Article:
Even with gasoline threatening to move toward $4 per gallon in some metropolitan areas, few new car buyers are prepared to lay out more cash for an “environmentally friendly” vehicle, according to a new survey J.D. Power & Associates.
"The marketing buzz in the automotive industry is all about green cars and trucks," said Jon Osborn, research director at J.D. Power and Associates. "While most consumers immediately think of hybrids when considering an environmentally friendly vehicle, the price premium of hybrids may be prohibitive."
Thus, while many new-vehicle buyers may have interest in purchasing an environmentally friendly vehicle, only 11 percent are "very willing" to pay more to do so, Osborn said.
The spring edition of the 2008 Power Auto Offline Media Report also found that new-vehicle buyers willing to pay more for environmentally friendly vehicles are more likely to be female and are highly educated. In addition, the study also found that one in 10 of the environmentally-conscious buyers have already purchased a new hybrid vehicle.
The concentration of consumers willing to pay extra for an environmentally friendly vehicle also is largest in the western United States and smallest in the Midwest, the study found
The Power study also finds that new-vehicle buyers who indicate they are very willing to pay more for a vehicle that is environmentally friendly are also more likely to purchase compact vehicles than the average new-vehicle buyer. The environmentally conscious new-vehicle buyer also tends to have owned smaller vehicles previously, which indicates a propensity to consistently choose more fuel-efficient vehicle models, the study found.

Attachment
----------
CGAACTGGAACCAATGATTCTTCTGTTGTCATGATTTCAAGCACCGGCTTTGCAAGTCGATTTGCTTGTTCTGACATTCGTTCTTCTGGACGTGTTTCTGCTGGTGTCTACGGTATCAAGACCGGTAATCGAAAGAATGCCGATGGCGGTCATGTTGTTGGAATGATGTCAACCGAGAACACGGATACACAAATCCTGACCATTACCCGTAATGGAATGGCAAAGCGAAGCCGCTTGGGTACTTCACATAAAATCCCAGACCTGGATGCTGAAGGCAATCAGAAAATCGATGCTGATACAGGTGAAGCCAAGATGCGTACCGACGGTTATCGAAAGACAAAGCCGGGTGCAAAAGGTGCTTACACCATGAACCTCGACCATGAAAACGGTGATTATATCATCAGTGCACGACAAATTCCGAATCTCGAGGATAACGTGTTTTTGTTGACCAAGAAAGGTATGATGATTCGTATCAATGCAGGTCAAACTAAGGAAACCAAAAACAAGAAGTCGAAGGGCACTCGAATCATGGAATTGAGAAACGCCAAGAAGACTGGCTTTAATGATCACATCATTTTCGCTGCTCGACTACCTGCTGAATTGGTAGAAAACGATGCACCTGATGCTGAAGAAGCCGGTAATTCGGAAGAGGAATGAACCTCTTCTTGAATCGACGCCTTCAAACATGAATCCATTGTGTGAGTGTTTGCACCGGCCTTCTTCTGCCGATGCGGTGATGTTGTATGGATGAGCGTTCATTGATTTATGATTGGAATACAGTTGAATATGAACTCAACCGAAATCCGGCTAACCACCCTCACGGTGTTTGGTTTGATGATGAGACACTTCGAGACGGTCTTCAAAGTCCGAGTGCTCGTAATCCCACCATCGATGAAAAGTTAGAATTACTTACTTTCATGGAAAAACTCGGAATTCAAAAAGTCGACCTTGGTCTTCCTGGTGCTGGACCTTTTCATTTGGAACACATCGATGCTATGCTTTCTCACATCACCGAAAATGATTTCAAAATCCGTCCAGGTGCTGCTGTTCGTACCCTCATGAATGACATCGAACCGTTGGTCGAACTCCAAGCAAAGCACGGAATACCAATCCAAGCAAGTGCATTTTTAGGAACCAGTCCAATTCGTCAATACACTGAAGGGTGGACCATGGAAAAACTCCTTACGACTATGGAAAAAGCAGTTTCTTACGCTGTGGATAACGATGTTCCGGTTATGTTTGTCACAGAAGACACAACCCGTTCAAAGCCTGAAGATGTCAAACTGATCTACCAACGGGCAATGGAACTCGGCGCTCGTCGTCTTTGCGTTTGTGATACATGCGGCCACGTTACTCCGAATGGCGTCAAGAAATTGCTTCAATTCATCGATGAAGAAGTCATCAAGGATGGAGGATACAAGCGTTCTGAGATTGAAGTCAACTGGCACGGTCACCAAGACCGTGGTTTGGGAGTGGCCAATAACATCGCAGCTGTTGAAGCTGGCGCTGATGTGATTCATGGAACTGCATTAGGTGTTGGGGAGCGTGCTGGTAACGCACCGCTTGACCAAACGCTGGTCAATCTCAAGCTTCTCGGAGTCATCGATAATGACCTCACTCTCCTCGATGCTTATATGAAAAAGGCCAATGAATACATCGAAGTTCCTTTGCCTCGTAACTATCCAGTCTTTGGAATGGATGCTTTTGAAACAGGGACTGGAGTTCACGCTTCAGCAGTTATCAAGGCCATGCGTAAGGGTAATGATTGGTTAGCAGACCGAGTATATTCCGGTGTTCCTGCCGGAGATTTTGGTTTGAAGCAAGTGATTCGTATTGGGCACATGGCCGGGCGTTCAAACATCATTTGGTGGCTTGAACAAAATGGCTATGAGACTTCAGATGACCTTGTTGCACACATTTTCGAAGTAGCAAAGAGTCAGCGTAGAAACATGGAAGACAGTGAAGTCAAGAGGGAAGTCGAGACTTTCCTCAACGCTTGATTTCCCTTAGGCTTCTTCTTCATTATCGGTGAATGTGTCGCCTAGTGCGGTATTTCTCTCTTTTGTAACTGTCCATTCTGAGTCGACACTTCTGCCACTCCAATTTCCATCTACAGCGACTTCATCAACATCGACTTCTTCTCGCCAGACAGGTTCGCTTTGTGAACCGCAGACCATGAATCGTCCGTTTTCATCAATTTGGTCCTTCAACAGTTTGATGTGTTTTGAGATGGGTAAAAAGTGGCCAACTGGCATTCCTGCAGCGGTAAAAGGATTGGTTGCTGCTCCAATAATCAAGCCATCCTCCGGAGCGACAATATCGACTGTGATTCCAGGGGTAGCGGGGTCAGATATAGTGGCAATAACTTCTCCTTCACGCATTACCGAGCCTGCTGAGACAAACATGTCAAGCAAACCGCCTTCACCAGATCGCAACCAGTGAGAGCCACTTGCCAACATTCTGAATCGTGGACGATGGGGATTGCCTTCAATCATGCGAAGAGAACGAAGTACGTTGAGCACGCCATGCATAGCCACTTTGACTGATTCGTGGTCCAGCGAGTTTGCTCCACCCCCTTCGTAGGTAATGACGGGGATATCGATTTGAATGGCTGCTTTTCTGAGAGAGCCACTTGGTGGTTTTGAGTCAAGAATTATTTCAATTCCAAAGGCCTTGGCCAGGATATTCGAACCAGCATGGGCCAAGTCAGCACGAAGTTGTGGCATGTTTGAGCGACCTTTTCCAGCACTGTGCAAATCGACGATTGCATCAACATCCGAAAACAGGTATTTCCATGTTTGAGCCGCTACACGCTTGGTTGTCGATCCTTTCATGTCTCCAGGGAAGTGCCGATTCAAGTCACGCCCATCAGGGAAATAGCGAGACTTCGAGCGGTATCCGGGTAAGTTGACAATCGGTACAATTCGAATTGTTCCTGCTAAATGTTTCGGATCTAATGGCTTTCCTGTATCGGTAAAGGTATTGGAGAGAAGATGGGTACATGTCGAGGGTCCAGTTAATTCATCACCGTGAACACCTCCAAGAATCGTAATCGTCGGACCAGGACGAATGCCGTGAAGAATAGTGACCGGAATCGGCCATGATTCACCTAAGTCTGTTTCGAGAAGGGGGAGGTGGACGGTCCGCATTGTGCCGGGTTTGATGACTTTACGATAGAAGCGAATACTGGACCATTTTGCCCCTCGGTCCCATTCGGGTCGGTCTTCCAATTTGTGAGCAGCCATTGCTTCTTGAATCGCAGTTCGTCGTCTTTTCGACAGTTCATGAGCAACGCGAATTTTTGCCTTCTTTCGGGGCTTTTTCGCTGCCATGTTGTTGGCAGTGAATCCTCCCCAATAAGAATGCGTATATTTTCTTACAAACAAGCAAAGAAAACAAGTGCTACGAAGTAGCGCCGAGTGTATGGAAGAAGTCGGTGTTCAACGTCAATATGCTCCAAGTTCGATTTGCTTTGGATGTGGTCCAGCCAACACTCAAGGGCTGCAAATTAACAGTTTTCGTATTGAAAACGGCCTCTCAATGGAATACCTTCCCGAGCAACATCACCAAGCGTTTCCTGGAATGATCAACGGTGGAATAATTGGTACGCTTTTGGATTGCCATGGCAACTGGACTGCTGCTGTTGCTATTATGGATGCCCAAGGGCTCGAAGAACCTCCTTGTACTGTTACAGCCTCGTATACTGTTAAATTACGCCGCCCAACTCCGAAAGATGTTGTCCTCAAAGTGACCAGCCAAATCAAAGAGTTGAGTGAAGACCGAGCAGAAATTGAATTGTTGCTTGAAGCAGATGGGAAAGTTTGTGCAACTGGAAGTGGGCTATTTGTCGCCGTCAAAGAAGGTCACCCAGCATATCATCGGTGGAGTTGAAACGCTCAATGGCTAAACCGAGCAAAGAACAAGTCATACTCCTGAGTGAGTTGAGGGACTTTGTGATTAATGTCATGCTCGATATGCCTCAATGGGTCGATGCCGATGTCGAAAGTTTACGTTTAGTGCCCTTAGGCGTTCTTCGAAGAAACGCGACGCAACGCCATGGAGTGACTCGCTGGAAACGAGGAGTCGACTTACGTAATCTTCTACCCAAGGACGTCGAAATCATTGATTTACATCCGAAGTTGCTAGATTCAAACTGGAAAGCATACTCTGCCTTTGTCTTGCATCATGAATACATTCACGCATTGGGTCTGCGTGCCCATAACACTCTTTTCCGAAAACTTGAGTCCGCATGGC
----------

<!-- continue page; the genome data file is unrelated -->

“However, consumers don't have to buy a hybrid vehicle to be environmentally friendly. One can still be environmentally conscious by buying a more fuel-efficient vehicle that gets good gas mileage," Osborn said.
Carmakers generally reported they found more consumers looking at smaller vehicles during February. Overall, however, new vehicles sales dropped more than 7 percent in February.
"Despite heavy media attention on hybrid vehicles and the emergence of a greener auto industry, the hybrid market is still in its infancy, and currently comprises only about 2.2 percent of the new-vehicle market," said Osborn. "However, this segment will continue to grow as more hybrid models are offered in the marketplace, particularly since gasoline prices are likely to increase and more stringent gas mileage standards are expected to be imposed on automakers."
Overall, owners of hybrid vehicles tend to have more higher and higher household income. The are also about four years older than the average new-vehicle buyer - 54 vs. 50 years of age, Power & Associates found. They also tend to advocates of their vehicles, and typically provide many more positive recommendations about their ownership experience than do other new-vehicle buyers.
In addition, hybrid buyers and potential hybrid buyers tend to read magazines as such as The New Yorker, Sunset, and Wired, and are likely to watch cable television channels such as CNN and CNN Headline News.
The Spring Edition is based on responses from 44,931 principal drivers of new cars and trucks and measures media viewing and readership habits of new-vehicle buyers, focusing primarily on magazine readership and also including television viewing, radio listening, Internet usage and newspaper readership.--Joseph Szczesny